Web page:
The benefits of trade regulation increase when workers are mobile

    Raymond Robertson, June 2018
    Economists have shown that international trade increases economic growth, with trade liberalization and integration having characterized the last 50 years. While trade can increase national welfare, recent estimates from both developed and developing countries show that labor market adjustment costs matter. Regulating trade, defined as adding or removing tariffs and other trade barriers, is not the best way to help lower-income workers who suffer from trade-induced losses. Policies that reduce adjustment costs may increase aggregate welfare more than regulating trade flows does.
    MoreLess
  • Do anti-discrimination policies work?

    A mix of policies could be the solution to reducing discrimination in the labor market

    Marie-Anne Valfort, May 2018
    Discrimination is a complex, multi-factor phenomenon. Evidence shows widespread discrimination on various grounds, including ethnic origin, sexual orientation, gender identity, religion or beliefs, disability, being over 55 years old, or being a woman. Combating discrimination requires combining the strengths of a range of anti-discrimination policies while also addressing their weaknesses. In particular, policymakers should thoroughly address prejudice (taste-based discrimination), stereotypes (statistical discrimination), cognitive biases, and attention-based discrimination.
    MoreLess
show more
show more
  • Jun 28, 2018 - Jun 29, 2018

    The World Labor Conference 2018

    Berlin, Germany

    The IZA will hold a World Labor Conference, to celebrate the 20th anniversary of IZA, in Berlin, Germany, on Thursday and Friday, June 28 and 29, 2018. There will be 8 sets of two-hour parallel sessions, with each of the 48 sessions containing four papers. In addition, there will be: One plenary session each day with a keynote address, one by Francine Blau (Cornell University and IZA) and one by Chris Pissarides (London School of Economics and IZA); and a ceremonial dinner on the evening of June 28, at which the biennial IZA Prize in Labor Economics will be presented.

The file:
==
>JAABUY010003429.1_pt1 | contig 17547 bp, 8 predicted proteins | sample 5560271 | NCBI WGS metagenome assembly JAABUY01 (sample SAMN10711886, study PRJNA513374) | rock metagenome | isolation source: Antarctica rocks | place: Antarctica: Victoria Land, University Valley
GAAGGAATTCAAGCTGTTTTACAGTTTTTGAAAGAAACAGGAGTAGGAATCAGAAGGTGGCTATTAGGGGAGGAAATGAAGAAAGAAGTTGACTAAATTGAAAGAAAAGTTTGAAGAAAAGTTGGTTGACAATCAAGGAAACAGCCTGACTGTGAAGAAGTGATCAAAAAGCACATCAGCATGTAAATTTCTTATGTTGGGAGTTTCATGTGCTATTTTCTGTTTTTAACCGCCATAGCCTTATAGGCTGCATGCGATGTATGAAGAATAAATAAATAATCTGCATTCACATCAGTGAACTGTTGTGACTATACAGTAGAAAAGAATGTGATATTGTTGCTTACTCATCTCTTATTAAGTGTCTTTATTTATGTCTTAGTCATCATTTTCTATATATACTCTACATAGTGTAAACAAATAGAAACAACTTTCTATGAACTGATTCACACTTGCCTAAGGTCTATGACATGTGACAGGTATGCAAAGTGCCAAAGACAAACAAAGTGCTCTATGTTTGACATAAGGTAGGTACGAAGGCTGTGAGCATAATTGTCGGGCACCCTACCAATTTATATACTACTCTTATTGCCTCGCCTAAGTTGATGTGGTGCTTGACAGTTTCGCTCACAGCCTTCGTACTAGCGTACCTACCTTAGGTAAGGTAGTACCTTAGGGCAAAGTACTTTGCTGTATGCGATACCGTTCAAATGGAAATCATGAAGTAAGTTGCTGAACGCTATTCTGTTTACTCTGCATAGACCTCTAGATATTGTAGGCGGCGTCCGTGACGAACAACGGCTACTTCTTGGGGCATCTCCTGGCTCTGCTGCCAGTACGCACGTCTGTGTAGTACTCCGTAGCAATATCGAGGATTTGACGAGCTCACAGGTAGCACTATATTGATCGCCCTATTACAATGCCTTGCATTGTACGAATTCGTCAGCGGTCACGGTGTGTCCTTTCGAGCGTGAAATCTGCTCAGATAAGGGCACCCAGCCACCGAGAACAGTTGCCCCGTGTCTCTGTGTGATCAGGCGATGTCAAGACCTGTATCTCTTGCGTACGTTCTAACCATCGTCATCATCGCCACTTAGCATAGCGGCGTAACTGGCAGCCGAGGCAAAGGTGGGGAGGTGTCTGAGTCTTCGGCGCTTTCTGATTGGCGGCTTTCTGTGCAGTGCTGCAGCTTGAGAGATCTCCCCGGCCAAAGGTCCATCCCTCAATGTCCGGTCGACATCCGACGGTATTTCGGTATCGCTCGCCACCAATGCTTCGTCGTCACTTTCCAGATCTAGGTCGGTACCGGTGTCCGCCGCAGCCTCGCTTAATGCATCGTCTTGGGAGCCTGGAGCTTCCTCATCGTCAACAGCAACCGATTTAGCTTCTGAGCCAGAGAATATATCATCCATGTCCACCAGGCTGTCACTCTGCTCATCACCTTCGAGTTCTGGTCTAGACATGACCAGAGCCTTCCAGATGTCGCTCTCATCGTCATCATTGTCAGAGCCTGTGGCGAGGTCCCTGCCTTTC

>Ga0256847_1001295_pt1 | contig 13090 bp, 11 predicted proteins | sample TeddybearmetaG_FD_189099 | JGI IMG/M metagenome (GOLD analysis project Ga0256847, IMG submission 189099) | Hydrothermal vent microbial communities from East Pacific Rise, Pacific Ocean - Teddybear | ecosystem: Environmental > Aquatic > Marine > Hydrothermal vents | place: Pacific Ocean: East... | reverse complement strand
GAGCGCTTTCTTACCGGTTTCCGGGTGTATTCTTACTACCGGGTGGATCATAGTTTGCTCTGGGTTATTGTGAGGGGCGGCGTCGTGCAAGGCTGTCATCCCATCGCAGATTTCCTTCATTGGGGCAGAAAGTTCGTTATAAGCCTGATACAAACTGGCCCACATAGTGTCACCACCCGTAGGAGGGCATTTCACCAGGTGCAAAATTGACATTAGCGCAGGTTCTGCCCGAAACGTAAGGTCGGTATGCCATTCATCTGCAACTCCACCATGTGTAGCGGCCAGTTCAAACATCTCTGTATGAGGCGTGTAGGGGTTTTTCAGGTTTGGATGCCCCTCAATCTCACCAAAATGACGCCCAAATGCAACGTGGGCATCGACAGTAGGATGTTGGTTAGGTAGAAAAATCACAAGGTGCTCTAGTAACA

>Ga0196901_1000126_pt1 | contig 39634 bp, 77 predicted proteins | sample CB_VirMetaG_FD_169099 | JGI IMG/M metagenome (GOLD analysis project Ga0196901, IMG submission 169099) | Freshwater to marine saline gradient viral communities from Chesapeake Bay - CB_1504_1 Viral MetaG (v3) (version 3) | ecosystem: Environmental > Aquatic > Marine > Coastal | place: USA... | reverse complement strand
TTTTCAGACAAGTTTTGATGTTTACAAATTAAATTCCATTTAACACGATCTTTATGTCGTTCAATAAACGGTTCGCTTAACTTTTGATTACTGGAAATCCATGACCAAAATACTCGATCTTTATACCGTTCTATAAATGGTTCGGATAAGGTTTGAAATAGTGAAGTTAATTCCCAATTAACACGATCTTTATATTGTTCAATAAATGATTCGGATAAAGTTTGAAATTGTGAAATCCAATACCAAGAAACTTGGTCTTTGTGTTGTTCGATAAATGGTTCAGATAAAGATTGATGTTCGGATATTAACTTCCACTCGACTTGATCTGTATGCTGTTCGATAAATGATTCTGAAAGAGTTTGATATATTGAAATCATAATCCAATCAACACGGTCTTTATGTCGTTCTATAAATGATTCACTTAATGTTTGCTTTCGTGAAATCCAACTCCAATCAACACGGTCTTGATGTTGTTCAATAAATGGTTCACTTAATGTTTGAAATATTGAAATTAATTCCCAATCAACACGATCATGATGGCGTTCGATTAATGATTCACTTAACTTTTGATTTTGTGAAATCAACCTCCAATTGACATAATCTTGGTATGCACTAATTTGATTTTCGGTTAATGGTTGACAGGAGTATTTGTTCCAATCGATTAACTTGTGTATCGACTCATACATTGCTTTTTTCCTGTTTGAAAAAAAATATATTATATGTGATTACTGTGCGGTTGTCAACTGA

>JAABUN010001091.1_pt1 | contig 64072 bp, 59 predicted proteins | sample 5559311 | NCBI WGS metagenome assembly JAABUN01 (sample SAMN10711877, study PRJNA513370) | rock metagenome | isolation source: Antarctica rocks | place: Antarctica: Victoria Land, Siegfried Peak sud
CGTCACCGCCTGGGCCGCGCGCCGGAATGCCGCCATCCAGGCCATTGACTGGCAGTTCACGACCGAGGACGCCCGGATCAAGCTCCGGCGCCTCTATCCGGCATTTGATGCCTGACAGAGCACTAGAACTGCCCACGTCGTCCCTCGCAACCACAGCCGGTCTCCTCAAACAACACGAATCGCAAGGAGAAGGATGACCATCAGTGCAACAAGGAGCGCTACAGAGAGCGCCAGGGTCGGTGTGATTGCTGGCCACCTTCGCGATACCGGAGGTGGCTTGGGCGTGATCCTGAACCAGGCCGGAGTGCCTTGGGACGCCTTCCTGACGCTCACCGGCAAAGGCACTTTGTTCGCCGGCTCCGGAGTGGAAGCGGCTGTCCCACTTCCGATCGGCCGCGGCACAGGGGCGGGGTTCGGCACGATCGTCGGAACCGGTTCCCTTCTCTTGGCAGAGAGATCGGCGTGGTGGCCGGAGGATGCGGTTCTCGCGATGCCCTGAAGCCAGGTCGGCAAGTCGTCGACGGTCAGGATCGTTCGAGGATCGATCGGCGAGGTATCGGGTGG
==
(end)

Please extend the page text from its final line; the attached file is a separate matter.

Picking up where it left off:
• Jul 05, 2018 - Jul 06, 2018

    5th International Conference on Employer Engagement and Training: 2018

    BEIS Conference Centre, Westminster, London

    The conference will focus on employer engagement in education and training, vocational education and how these relate to the Government’s plans for increasing social mobility, the implementation of its Industrial Strategy and improving the flow of skills into the labor market post-Brexit. The conference also seeks to reflect on reforms and policy shifts in relation to vocational education and training and employer engagement internationally.

  • Jul 16, 2018 - Jul 17, 2018

    3rd IZA Junior/Senior Symposium - Call for abstracts

    IZA, Bonn

    After extremely successful Symposia in Bonn in 2016 and Austin in 2017, the third IZA Junior/Senior Labor Symposium will be held at IZA in Bonn, Germany

show more